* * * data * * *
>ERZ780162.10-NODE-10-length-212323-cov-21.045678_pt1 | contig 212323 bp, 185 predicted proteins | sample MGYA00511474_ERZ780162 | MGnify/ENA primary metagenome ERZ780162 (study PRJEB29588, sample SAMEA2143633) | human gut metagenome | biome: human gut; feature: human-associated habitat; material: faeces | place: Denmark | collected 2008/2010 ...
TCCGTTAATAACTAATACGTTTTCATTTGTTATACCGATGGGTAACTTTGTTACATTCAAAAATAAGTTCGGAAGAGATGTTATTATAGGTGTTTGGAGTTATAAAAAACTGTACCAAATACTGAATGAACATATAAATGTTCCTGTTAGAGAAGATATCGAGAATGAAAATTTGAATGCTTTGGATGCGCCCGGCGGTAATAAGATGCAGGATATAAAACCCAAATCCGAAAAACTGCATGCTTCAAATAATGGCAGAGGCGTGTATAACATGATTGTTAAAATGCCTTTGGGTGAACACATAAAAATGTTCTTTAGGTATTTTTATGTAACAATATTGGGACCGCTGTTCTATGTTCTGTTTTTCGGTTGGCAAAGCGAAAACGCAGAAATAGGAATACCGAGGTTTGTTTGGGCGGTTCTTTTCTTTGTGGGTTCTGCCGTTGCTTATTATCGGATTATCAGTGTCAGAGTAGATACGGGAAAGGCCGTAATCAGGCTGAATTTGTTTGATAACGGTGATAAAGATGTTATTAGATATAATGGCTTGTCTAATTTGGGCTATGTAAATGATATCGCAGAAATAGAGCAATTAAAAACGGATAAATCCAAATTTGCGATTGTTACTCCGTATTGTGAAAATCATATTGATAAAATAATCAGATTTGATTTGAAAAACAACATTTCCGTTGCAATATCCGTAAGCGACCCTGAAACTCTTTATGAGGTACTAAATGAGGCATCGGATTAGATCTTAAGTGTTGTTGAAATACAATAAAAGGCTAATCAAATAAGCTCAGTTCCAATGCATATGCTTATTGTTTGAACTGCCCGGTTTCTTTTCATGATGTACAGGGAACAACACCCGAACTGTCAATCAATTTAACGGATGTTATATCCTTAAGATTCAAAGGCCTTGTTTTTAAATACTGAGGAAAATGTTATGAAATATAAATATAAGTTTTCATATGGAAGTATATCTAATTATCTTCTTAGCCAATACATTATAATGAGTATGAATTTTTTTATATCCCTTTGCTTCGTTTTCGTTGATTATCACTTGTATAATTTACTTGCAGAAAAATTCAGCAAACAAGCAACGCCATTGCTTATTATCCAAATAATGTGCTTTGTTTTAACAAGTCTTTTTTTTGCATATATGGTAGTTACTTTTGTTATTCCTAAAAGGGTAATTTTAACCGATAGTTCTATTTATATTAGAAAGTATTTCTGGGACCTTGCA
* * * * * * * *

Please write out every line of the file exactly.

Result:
>ERZ780162.10-NODE-10-length-212323-cov-21.045678_pt1 | contig 212323 bp, 185 predicted proteins | sample MGYA00511474_ERZ780162 | MGnify/ENA primary metagenome ERZ780162 (study PRJEB29588, sample SAMEA2143633) | human gut metagenome | biome: human gut; feature: human-associated habitat; material: faeces | place: Denmark | collected 2008/2010 ...
TCCGTTAATAACTAATACGTTTTCATTTGTTATACCGATGGGTAACTTTGTTACATTCAAAAATAAGTTCGGAAGAGATGTTATTATAGGTGTTTGGAGTTATAAAAAACTGTACCAAATACTGAATGAACATATAAATGTTCCTGTTAGAGAAGATATCGAGAATGAAAATTTGAATGCTTTGGATGCGCCCGGCGGTAATAAGATGCAGGATATAAAACCCAAATCCGAAAAACTGCATGCTTCAAATAATGGCAGAGGCGTGTATAACATGATTGTTAAAATGCCTTTGGGTGAACACATAAAAATGTTCTTTAGGTATTTTTATGTAACAATATTGGGACCGCTGTTCTATGTTCTGTTTTTCGGTTGGCAAAGCGAAAACGCAGAAATAGGAATACCGAGGTTTGTTTGGGCGGTTCTTTTCTTTGTGGGTTCTGCCGTTGCTTATTATCGGATTATCAGTGTCAGAGTAGATACGGGAAAGGCCGTAATCAGGCTGAATTTGTTTGATAACGGTGATAAAGATGTTATTAGATATAATGGCTTGTCTAATTTGGGCTATGTAAATGATATCGCAGAAATAGAGCAATTAAAAACGGATAAATCCAAATTTGCGATTGTTACTCCGTATTGTGAAAATCATATTGATAAAATAATCAGATTTGATTTGAAAAACAACATTTCCGTTGCAATATCCGTAAGCGACCCTGAAACTCTTTATGAGGTACTAAATGAGGCATCGGATTAGATCTTAAGTGTTGTTGAAATACAATAAAAGGCTAATCAAATAAGCTCAGTTCCAATGCATATGCTTATTGTTTGAACTGCCCGGTTTCTTTTCATGATGTACAGGGAACAACACCCGAACTGTCAATCAATTTAACGGATGTTATATCCTTAAGATTCAAAGGCCTTGTTTTTAAATACTGAGGAAAATGTTATGAAATATAAATATAAGTTTTCATATGGAAGTATATCTAATTATCTTCTTAGCCAATACATTATAATGAGTATGAATTTTTTTATATCCCTTTGCTTCGTTTTCGTTGATTATCACTTGTATAATTTACTTGCAGAAAAATTCAGCAAACAAGCAACGCCATTGCTTATTATCCAAATAATGTGCTTTGTTTTAACAAGTCTTTTTTTTGCATATATGGTAGTTACTTTTGTTATTCCTAAAAGGGTAATTTTAACCGATAGTTCTATTTATATTAGAAAGTATTTCTGGGACCTTGCA